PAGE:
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Re: RDF too geeky, and what to do about it

From: <kurt.godden@gm.com>
Date: Thu, 6 Jan 2005 14:43:01 -0500
To: Frank Manola <fmanola@acm.org>, www-rdf-interest@w3.org
Message-ID: <OF784C58B5.1CD76CBD-ON85256F81.006B4BA5-85256F81.006C4F5D@mail.gm.com>

Frank Manola recently wrote:

b.  It's very important to distinguish between true natural language and
controlled natural languages (which, I believe, is what you're
proposing).  There have been a number of these languages proposed
(there's some discussion going on right now on the SUO email list on
this topic as well).  They can certainly be helpful in some

What's SUO????  And what are they saying about controlled languages?

Actually, there are a number of controlled languages in production use in
various companies/industries, and there has been an international CL
workshop (called "CLAW") every other year since 1996.  The most notable CL
is Simplified English used in the aerospace industry.  The model year 2000
Chevy Metro service manual was published in a controlled language that we
developed at GM.

However, the use of the term "controlled language" means different things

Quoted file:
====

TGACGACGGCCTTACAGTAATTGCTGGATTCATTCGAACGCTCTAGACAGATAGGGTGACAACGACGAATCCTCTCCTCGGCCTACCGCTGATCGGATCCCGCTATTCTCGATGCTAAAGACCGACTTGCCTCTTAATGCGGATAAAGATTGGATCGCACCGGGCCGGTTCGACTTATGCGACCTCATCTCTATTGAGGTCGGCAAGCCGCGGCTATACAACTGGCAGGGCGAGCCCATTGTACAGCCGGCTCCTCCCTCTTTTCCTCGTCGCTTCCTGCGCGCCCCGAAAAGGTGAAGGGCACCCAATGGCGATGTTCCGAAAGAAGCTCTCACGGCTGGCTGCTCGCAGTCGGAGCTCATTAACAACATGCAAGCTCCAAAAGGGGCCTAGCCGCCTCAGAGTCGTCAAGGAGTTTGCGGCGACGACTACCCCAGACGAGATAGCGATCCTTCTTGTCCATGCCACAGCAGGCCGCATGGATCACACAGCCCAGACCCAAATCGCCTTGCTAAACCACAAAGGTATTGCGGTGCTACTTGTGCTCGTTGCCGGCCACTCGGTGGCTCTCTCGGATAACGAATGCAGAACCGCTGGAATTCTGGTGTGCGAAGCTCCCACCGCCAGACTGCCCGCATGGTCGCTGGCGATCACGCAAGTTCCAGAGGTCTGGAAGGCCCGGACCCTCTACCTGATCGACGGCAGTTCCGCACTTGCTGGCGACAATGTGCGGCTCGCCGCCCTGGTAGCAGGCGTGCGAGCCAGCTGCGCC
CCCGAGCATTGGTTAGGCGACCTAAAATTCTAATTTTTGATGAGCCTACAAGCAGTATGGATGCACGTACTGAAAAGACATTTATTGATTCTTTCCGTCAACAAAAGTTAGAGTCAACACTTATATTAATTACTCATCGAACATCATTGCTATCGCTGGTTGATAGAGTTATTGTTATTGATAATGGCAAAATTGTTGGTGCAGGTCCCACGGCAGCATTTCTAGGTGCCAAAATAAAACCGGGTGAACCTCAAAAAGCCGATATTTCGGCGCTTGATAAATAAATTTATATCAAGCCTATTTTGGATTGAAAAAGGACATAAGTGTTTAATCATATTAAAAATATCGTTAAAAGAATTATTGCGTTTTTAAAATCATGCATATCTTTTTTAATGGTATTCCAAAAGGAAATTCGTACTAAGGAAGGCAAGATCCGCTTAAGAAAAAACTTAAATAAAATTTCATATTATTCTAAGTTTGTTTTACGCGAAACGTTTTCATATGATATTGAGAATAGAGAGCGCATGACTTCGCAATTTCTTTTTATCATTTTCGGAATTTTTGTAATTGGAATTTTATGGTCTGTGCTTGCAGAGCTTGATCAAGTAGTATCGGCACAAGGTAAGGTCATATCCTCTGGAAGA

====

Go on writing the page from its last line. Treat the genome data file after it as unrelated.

to different people, and the SemWeb community uses it somewhat differently
from the controlled language community (to which I have been referring).
Some of us tried to get a CL workshop at last year's AAAI conference, where
we wanted to get these two main communities together, but there weren't
enough submissions to make it fly.

Perhaps ISWC would be a better venue????  I'd be interested in knowing if
there is any interest among the readers of this list.

Kurt Godden, Ph.D.
GM Technical Fellow
GM R&D, Warren, MI
ph: 586-986-0445; em: kurt.godden@gm.com

"I distrust a research person who is always obviously busy on a task."
   ---Robert A. Frosch, VP (retired), GM Research
Received on Thursday, 6 January 2005 19:44:09 UTC

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